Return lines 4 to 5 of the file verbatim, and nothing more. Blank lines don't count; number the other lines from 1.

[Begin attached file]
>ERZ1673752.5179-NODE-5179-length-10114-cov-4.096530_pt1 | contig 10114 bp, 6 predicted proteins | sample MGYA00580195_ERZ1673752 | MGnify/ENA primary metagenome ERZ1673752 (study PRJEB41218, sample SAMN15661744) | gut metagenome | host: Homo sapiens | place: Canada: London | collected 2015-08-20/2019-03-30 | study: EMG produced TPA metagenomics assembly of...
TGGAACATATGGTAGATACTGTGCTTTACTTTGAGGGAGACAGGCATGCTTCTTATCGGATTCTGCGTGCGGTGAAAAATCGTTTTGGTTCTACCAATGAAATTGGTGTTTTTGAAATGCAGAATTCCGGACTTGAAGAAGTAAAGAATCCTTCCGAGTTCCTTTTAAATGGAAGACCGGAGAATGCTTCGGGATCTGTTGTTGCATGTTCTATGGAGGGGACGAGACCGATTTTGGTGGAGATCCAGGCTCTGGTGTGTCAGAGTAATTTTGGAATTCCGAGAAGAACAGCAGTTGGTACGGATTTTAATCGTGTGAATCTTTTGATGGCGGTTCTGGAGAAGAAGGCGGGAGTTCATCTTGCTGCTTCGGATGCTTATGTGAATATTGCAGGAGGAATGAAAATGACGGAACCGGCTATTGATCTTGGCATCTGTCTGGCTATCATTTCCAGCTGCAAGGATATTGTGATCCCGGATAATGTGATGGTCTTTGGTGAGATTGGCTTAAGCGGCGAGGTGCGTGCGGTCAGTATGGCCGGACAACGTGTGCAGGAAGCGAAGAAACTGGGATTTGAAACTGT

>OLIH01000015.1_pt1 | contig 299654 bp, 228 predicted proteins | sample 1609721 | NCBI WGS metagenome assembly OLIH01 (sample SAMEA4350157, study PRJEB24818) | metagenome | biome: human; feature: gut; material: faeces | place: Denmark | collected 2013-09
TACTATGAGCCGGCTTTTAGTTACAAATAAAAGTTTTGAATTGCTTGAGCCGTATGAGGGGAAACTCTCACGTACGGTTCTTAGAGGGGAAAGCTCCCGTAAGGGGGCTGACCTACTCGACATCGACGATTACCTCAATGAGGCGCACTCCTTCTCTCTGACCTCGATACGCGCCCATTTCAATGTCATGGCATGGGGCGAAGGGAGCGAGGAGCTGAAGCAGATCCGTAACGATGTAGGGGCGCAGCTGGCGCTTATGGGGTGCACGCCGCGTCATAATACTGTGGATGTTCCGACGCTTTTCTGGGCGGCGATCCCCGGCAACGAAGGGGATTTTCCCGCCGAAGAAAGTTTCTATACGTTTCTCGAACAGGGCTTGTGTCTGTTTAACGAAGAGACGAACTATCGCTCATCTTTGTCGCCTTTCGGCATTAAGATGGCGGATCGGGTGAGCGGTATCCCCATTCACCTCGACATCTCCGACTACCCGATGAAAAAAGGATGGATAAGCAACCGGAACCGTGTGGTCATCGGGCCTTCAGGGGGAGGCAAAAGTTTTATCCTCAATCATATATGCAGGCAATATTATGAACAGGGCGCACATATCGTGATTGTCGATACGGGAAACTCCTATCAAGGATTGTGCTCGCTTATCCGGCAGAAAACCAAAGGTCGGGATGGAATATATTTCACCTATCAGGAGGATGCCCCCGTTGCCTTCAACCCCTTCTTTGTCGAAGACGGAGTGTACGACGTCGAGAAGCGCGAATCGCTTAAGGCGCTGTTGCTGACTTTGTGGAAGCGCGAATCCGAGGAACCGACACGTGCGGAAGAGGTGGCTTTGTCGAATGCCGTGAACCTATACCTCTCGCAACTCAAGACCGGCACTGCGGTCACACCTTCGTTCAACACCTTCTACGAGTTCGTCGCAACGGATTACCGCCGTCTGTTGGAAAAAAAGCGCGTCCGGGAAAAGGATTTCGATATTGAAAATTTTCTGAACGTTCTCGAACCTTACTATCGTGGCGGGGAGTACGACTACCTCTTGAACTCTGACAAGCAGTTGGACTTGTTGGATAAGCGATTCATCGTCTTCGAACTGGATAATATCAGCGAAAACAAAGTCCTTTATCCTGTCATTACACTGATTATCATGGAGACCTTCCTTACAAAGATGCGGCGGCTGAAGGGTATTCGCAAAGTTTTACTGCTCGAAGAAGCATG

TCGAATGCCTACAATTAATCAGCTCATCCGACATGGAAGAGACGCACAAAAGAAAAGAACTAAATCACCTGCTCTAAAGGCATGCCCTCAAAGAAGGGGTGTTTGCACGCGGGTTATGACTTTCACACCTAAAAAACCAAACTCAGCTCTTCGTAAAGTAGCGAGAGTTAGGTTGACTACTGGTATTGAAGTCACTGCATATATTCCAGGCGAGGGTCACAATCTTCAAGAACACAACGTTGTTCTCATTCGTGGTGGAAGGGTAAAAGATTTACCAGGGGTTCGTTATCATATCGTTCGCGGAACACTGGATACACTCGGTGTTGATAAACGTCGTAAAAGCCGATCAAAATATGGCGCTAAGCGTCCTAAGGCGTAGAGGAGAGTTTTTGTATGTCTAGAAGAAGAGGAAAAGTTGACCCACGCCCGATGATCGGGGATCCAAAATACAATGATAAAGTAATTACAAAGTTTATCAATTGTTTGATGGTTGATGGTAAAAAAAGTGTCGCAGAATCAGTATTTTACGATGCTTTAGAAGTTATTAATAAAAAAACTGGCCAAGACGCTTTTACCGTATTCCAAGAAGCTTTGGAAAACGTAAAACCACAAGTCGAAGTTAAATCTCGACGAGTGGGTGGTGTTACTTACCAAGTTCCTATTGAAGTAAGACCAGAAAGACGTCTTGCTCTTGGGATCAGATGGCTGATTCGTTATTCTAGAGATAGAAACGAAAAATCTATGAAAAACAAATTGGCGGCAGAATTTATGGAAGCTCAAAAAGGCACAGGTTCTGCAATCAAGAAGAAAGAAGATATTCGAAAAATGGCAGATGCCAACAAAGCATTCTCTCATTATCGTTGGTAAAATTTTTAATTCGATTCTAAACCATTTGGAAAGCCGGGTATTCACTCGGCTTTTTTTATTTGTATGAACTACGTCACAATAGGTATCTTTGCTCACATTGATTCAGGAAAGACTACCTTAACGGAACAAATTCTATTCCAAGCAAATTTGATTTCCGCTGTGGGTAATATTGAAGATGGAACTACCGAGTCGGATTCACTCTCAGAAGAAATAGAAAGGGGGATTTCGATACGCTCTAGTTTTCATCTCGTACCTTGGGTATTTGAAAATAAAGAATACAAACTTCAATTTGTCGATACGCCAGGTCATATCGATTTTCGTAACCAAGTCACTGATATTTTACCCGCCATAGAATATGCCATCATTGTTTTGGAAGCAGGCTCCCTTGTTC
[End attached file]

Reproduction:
TACTATGAGCCGGCTTTTAGTTACAAATAAAAGTTTTGAATTGCTTGAGCCGTATGAGGGGAAACTCTCACGTACGGTTCTTAGAGGGGAAAGCTCCCGTAAGGGGGCTGACCTACTCGACATCGACGATTACCTCAATGAGGCGCACTCCTTCTCTCTGACCTCGATACGCGCCCATTTCAATGTCATGGCATGGGGCGAAGGGAGCGAGGAGCTGAAGCAGATCCGTAACGATGTAGGGGCGCAGCTGGCGCTTATGGGGTGCACGCCGCGTCATAATACTGTGGATGTTCCGACGCTTTTCTGGGCGGCGATCCCCGGCAACGAAGGGGATTTTCCCGCCGAAGAAAGTTTCTATACGTTTCTCGAACAGGGCTTGTGTCTGTTTAACGAAGAGACGAACTATCGCTCATCTTTGTCGCCTTTCGGCATTAAGATGGCGGATCGGGTGAGCGGTATCCCCATTCACCTCGACATCTCCGACTACCCGATGAAAAAAGGATGGATAAGCAACCGGAACCGTGTGGTCATCGGGCCTTCAGGGGGAGGCAAAAGTTTTATCCTCAATCATATATGCAGGCAATATTATGAACAGGGCGCACATATCGTGATTGTCGATACGGGAAACTCCTATCAAGGATTGTGCTCGCTTATCCGGCAGAAAACCAAAGGTCGGGATGGAATATATTTCACCTATCAGGAGGATGCCCCCGTTGCCTTCAACCCCTTCTTTGTCGAAGACGGAGTGTACGACGTCGAGAAGCGCGAATCGCTTAAGGCGCTGTTGCTGACTTTGTGGAAGCGCGAATCCGAGGAACCGACACGTGCGGAAGAGGTGGCTTTGTCGAATGCCGTGAACCTATACCTCTCGCAACTCAAGACCGGCACTGCGGTCACACCTTCGTTCAACACCTTCTACGAGTTCGTCGCAACGGATTACCGCCGTCTGTTGGAAAAAAAGCGCGTCCGGGAAAAGGATTTCGATATTGAAAATTTTCTGAACGTTCTCGAACCTTACTATCGTGGCGGGGAGTACGACTACCTCTTGAACTCTGACAAGCAGTTGGACTTGTTGGATAAGCGATTCATCGTCTTCGAACTGGATAATATCAGCGAAAACAAAGTCCTTTATCCTGTCATTACACTGATTATCATGGAGACCTTCCTTACAAAGATGCGGCGGCTGAAGGGTATTCGCAAAGTTTTACTGCTCGAAGAAGCATG

TCGAATGCCTACAATTAATCAGCTCATCCGACATGGAAGAGACGCACAAAAGAAAAGAACTAAATCACCTGCTCTAAAGGCATGCCCTCAAAGAAGGGGTGTTTGCACGCGGGTTATGACTTTCACACCTAAAAAACCAAACTCAGCTCTTCGTAAAGTAGCGAGAGTTAGGTTGACTACTGGTATTGAAGTCACTGCATATATTCCAGGCGAGGGTCACAATCTTCAAGAACACAACGTTGTTCTCATTCGTGGTGGAAGGGTAAAAGATTTACCAGGGGTTCGTTATCATATCGTTCGCGGAACACTGGATACACTCGGTGTTGATAAACGTCGTAAAAGCCGATCAAAATATGGCGCTAAGCGTCCTAAGGCGTAGAGGAGAGTTTTTGTATGTCTAGAAGAAGAGGAAAAGTTGACCCACGCCCGATGATCGGGGATCCAAAATACAATGATAAAGTAATTACAAAGTTTATCAATTGTTTGATGGTTGATGGTAAAAAAAGTGTCGCAGAATCAGTATTTTACGATGCTTTAGAAGTTATTAATAAAAAAACTGGCCAAGACGCTTTTACCGTATTCCAAGAAGCTTTGGAAAACGTAAAACCACAAGTCGAAGTTAAATCTCGACGAGTGGGTGGTGTTACTTACCAAGTTCCTATTGAAGTAAGACCAGAAAGACGTCTTGCTCTTGGGATCAGATGGCTGATTCGTTATTCTAGAGATAGAAACGAAAAATCTATGAAAAACAAATTGGCGGCAGAATTTATGGAAGCTCAAAAAGGCACAGGTTCTGCAATCAAGAAGAAAGAAGATATTCGAAAAATGGCAGATGCCAACAAAGCATTCTCTCATTATCGTTGGTAAAATTTTTAATTCGATTCTAAACCATTTGGAAAGCCGGGTATTCACTCGGCTTTTTTTATTTGTATGAACTACGTCACAATAGGTATCTTTGCTCACATTGATTCAGGAAAGACTACCTTAACGGAACAAATTCTATTCCAAGCAAATTTGATTTCCGCTGTGGGTAATATTGAAGATGGAACTACCGAGTCGGATTCACTCTCAGAAGAAATAGAAAGGGGGATTTCGATACGCTCTAGTTTTCATCTCGTACCTTGGGTATTTGAAAATAAAGAATACAAACTTCAATTTGTCGATACGCCAGGTCATATCGATTTTCGTAACCAAGTCACTGATATTTTACCCGCCATAGAATATGCCATCATTGTTTTGGAAGCAGGCTCCCTTGTTC